ASH 2012: Dr. Tom Kipps on Genetics, Epigenetics, and Targeted Therapy
But he also tells us what targeted therapies are available right now in clinical trials near you.
In CLL, it is less about the genetic code and more about the epigenetics. This crucial and relatively recent understanding has been critical in advancing therapies because the pinpoint DNA damage seen in CML such as the telltale fused Philadelphia chromosome are frustratingly less of a glaring target in CLL. However, when the researchers instead started identifying the overly activated pathways in our clonal B cells, the progress sped up in decoding and quickly thereafter, controlling our disease. Dr. Kipps walks you through the difference in these approaches.
Dr. Sharman talks about this insight in one of my prior post, and here Dr. Kipps makes it all easy to understand. He also explains combination therapies, the importance of the new and old generations mAbs (monoclonal antibodies) including 1st generation rituximab, 2nd generation ofatuzamab, and the promise of the powerful 3rd generation GA-101 or another mouthful of a name, obinutuzumab, all directed at CD20, re-use of some drugs already approved for other cancers, and CAR-T therapy
Eleven minuted well spent. Dr. Kipps breaks it all down into bite size pieces.
Learn and enjoy:
Part Four with Dr. Kipps will be coming soon and I still have Drs. Wiestner and Furman in the video vault. ASH 2012 was an amazing meeting, jam-packed with hope and good news for those of us with CLL.
I am still waiting for my final bone marrow biopsy report from OSU done Feb 5, 2013. FISH and cytogenetics should be back by now, and I hate the suspense.
Back home from studying hematology for hematologists at the 17th Annual International Congress on Hematologic Malignancies – Focus on Leukemias, Lymphomas, and Myeloma in Manhattan and the MDACC hematology board reviews, so I can be more fluent in speaking about the buzz around small molecules such as ibrutinib, ABT-199 and idelalisib in treating other B-cell lymphomas in particular and blood cancers in general.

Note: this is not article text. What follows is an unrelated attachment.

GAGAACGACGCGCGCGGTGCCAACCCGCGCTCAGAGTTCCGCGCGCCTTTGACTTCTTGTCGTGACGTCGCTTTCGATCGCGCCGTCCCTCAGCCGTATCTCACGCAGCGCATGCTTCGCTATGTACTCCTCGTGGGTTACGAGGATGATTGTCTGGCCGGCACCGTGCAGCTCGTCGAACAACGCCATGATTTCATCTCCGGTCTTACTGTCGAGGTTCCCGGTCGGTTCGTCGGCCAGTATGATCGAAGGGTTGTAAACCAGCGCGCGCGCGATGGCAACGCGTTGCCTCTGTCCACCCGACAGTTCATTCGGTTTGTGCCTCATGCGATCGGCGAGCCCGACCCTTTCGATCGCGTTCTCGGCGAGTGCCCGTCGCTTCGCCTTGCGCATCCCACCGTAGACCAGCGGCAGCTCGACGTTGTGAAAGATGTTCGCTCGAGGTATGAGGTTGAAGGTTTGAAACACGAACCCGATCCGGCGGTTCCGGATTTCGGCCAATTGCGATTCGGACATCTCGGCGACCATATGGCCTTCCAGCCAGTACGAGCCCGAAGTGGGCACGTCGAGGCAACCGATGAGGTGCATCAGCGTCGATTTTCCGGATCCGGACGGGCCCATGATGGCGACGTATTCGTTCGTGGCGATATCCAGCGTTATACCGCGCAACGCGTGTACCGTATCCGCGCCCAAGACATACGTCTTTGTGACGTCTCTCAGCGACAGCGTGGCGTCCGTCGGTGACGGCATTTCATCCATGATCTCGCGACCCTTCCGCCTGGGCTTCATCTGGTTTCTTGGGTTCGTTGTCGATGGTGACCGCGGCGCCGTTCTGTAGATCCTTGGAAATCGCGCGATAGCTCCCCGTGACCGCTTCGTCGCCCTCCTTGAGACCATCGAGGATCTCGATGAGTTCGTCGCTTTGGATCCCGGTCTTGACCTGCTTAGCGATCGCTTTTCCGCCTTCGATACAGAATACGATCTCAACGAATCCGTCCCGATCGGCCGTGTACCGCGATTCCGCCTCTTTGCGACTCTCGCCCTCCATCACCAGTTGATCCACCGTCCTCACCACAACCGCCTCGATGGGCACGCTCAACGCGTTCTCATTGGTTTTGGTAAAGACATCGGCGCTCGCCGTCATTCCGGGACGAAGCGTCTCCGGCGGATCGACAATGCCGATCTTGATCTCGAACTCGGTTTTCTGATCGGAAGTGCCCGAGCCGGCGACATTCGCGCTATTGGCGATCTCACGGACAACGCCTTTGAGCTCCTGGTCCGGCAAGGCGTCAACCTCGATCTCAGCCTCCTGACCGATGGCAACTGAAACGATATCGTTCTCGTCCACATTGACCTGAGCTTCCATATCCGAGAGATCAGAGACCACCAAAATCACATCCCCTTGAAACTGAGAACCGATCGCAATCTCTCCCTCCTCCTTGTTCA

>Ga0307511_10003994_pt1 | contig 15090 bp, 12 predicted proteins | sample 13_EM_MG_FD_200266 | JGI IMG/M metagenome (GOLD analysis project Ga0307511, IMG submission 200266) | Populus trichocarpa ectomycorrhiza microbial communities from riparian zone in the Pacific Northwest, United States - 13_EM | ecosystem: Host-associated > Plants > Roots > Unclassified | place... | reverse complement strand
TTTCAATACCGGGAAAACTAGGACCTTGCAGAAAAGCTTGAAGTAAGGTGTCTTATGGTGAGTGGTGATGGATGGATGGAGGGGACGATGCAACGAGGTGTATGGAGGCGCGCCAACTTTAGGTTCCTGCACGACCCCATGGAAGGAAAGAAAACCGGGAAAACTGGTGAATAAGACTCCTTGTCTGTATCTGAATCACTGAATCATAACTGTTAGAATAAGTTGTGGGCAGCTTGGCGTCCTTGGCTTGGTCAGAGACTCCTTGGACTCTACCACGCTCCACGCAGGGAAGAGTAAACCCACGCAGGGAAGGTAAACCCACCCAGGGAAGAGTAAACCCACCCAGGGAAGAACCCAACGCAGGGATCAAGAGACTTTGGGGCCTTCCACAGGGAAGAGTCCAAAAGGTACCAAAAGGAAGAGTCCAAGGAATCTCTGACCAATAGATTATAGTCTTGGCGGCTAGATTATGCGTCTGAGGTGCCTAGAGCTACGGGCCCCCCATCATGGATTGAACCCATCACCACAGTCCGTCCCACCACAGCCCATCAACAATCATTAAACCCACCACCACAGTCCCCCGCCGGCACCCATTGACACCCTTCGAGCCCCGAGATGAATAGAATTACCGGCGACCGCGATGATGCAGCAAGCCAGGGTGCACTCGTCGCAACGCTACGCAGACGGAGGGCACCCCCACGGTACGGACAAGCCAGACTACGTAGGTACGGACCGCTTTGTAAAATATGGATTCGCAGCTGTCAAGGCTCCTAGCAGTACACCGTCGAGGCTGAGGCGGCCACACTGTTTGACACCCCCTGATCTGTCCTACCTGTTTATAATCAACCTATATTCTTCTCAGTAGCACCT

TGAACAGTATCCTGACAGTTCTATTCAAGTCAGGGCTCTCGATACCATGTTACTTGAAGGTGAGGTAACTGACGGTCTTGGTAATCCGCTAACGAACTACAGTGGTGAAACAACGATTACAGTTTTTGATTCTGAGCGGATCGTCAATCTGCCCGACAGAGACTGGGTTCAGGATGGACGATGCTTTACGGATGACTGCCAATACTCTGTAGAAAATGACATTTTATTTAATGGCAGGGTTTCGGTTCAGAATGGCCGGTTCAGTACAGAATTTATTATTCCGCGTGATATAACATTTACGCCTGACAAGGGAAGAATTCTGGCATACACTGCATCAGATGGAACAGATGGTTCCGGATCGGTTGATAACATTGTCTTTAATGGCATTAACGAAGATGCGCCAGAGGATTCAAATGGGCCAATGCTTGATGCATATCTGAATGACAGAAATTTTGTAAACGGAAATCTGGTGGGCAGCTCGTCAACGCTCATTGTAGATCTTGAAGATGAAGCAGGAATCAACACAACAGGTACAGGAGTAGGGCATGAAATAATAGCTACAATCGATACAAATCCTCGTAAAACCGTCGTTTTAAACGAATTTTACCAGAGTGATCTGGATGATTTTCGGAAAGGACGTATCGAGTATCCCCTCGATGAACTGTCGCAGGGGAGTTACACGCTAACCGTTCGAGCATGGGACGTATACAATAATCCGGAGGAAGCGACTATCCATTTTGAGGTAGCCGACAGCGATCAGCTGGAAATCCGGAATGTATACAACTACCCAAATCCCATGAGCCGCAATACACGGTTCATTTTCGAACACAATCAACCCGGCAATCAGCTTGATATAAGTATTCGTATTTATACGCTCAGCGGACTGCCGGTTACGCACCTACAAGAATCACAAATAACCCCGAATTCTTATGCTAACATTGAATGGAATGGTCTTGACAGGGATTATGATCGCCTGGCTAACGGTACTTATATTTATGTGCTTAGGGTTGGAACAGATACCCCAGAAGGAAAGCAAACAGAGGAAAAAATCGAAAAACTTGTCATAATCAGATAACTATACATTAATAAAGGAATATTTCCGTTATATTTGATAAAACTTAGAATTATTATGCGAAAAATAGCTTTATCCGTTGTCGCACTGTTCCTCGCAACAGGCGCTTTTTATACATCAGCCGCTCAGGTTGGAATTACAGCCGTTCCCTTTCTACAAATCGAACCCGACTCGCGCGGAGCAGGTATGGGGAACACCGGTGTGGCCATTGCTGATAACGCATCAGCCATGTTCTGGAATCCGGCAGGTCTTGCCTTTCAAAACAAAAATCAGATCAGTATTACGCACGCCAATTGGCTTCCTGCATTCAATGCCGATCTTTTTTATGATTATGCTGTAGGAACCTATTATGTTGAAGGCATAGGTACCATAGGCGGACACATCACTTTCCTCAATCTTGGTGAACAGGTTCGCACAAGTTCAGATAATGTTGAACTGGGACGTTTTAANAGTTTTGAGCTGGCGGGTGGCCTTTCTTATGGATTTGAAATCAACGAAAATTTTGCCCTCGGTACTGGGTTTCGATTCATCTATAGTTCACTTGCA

I will also return to posting more on the personal and human aspects of dealing with an incurable cancer, but for right now, my priority is to get all the remaining ASH 2012 videos online over the next few weeks.
Next weekend, I am off to Washington DC to lecture to the National Sleep Foundation on "The Sleepy Patient". Then I am home for several weeks in a row. Yeah!
In the spring and fall, I will be flying all over the place again teaching other doctors about anemia (MDS or myelodysplastic syndrome that can be a challenging late complication of CLL and some of the chemotherapy used to treat it), gout and thyroid disease. I will be posting my ASH 2012 interviews with Dr. Steensma on MDS here soon.
For any health care providers reading this blog, and to anyone else interested, for another few weeks until March 6, 2013, at Primary Issues, an online medical journal, you can receive ACCME accredited CME on the recognition and early lab testing of CLL or just learn from my article and interviews with Drs. Wiestner and Kipps done at ASH 2011. That San Diego meeting 14 months ago is where I made the fateful decision to enroll in the clinical trial NCT01217749 at OSU that has served me so well.
My love is teaching and my special love is teaching hematology and making sure that the patients and their providers are teamed together to offer the best possible care for each individual case. That's what I want to do more and more.
I am hoping to find some funding do more of these interviews and news coverage for patients and healthcare providers alike, to expand beyond the big ASH meeting to ASCO and IWCLL and more. Next up will be ASCO at the end of May, where I bet there will be important updates on ibrutinib, idelalisib, ABT-199, obinutuzumab and others.